Don MacIntosh leads Royal Canin’s Professional Division, which works closely with many shelters across Canada. The Professional Division is dedicated to nutrition, providing education & sharing best practices between shelter partners across Canada and beyond. Don is an experienced marketing leader with proven results across several businesses and campaigns in Canada and the USA over the past decade. Don was awarded the Global "Make The Difference" Award for Mars in 2016 for his leadership on the launch of a large charitable partnership (Red Nose Day, USA), which has successfully raised $100 million since 2015. Don is passionate about spending time with his family and their dog Jerry. Together, they enjoy road trips, hiking, skiing and (of course) the Blue Jays!
With a deep passion for issues related to animal welfare, the environment, and social justice, Dani Mailing believes in the power of charities to address the challenges of our time. Dani is the Regional Relationship Manager for PetSmart Charities of Canada. She volunteers her time as a board member of the Sustainability Network, and as treasurer for Be Good Be Social, a free social media conference for non-profits. Dani lives in Toronto and spends her free time hiking (and eating ice cream) with her senior dog Clementine.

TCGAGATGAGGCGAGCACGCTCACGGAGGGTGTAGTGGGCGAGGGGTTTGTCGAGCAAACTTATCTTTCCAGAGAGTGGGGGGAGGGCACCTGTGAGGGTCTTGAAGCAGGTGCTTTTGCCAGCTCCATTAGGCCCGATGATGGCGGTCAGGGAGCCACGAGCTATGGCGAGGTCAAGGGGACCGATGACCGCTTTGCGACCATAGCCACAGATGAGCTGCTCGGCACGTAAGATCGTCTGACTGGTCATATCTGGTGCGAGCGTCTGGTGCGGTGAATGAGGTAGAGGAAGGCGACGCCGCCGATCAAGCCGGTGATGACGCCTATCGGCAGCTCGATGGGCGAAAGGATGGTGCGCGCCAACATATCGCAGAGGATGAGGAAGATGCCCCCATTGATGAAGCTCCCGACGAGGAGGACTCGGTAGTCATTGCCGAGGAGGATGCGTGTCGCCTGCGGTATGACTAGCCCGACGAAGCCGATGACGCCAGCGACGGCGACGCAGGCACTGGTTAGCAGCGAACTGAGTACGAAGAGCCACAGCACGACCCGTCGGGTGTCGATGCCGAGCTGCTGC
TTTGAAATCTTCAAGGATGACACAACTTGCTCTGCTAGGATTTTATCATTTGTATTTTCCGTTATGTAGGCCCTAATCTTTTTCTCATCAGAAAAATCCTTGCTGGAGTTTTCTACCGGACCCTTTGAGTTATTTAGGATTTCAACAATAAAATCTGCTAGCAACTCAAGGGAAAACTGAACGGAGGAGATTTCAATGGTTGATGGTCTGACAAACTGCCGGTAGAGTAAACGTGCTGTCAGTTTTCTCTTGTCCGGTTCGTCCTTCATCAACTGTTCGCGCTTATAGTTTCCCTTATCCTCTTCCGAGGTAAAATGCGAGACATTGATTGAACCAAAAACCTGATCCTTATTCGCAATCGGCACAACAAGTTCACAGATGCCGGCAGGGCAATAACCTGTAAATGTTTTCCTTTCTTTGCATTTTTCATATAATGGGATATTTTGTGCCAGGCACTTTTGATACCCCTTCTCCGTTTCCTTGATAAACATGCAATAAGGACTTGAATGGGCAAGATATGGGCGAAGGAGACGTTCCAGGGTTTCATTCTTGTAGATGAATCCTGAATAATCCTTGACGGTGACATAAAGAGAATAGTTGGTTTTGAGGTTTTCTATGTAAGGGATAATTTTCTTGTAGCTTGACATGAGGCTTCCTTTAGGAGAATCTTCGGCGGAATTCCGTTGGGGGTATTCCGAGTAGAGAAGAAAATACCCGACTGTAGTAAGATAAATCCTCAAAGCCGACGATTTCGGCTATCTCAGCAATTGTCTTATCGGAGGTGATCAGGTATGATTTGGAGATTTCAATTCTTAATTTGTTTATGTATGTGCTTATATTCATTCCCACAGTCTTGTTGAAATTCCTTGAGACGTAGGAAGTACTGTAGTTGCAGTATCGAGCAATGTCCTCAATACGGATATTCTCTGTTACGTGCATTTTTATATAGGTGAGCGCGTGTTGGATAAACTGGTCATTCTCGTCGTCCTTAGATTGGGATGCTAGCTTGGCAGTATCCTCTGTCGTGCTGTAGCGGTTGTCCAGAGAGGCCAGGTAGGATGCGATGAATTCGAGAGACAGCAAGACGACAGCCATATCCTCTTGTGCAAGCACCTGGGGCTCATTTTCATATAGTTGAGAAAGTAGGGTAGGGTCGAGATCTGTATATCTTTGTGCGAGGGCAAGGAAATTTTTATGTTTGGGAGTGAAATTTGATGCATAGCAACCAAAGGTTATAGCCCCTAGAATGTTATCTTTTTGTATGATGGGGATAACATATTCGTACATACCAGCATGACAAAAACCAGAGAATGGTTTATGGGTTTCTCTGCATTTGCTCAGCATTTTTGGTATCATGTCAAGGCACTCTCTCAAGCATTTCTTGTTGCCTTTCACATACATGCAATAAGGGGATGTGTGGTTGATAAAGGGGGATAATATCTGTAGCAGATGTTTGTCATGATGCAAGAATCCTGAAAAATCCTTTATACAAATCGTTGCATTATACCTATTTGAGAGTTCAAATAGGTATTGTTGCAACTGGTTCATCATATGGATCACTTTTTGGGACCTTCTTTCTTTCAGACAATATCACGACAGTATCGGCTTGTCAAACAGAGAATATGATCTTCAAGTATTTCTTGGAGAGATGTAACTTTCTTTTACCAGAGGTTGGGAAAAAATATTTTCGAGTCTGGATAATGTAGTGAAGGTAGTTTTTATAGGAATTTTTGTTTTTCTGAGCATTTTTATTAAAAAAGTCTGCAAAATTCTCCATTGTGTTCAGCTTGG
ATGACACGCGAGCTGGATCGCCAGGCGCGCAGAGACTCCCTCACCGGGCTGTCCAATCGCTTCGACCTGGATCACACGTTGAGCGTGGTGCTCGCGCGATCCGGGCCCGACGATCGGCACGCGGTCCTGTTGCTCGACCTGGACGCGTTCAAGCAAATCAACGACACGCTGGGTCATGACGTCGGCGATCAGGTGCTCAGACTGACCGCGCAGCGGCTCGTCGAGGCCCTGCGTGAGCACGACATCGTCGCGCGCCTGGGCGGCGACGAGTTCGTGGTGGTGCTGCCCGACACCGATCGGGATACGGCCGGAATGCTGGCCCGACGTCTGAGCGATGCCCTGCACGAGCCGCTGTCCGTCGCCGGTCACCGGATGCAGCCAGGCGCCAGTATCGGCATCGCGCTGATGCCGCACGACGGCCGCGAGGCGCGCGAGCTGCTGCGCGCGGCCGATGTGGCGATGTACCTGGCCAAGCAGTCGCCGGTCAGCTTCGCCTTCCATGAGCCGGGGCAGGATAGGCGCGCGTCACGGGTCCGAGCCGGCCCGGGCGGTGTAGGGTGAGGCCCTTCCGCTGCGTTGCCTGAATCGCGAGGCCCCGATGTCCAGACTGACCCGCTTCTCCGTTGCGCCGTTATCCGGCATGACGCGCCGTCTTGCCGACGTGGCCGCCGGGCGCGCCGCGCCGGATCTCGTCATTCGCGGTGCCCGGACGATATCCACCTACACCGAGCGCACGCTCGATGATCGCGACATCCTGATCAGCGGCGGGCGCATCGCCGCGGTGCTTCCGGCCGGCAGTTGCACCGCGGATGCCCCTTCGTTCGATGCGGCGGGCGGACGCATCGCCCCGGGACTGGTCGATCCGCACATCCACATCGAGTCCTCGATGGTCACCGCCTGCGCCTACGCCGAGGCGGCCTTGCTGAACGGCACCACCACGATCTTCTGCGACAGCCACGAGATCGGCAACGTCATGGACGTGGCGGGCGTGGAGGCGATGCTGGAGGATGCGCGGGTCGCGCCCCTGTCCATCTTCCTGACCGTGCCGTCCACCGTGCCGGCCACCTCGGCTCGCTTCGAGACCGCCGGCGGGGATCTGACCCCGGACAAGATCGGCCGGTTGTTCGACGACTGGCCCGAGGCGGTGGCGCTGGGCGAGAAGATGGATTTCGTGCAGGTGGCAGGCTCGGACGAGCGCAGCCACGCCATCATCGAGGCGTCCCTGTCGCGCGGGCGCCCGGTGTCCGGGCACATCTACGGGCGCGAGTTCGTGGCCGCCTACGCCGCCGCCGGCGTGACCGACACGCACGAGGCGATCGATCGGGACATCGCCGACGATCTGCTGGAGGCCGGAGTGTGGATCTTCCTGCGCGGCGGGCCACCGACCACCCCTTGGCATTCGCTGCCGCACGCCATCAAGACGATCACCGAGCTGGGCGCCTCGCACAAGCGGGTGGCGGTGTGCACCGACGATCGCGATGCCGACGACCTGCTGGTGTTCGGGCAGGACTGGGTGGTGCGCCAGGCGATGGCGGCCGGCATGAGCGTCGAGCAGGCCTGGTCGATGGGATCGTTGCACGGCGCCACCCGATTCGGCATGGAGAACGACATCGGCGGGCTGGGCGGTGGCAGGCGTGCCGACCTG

Allison Schulz is a seasoned fundraising professional with 20 years of experience in planning and integrating comprehensive development strategies. As the Agency Development Associate, Allison collaborates with team members to assist charitable organizations optimize the multiple benefits of having a relationship with the Calgary Foundation. This proactive relationship management approach assists organizations to build long-term revenue generation strategies to support working capital requirements through diversified funding streams. As an active member of her community, Allison dedicates her time to the parent advisory council at her son’s school, is a coach for a local cross-country running group, and is a dedicated volunteer for organizations working with housing insecure or homeless single parents. Allison, together with her husband and son, enjoy spending their spare time in the great outdoors on skis or their mountain bikes.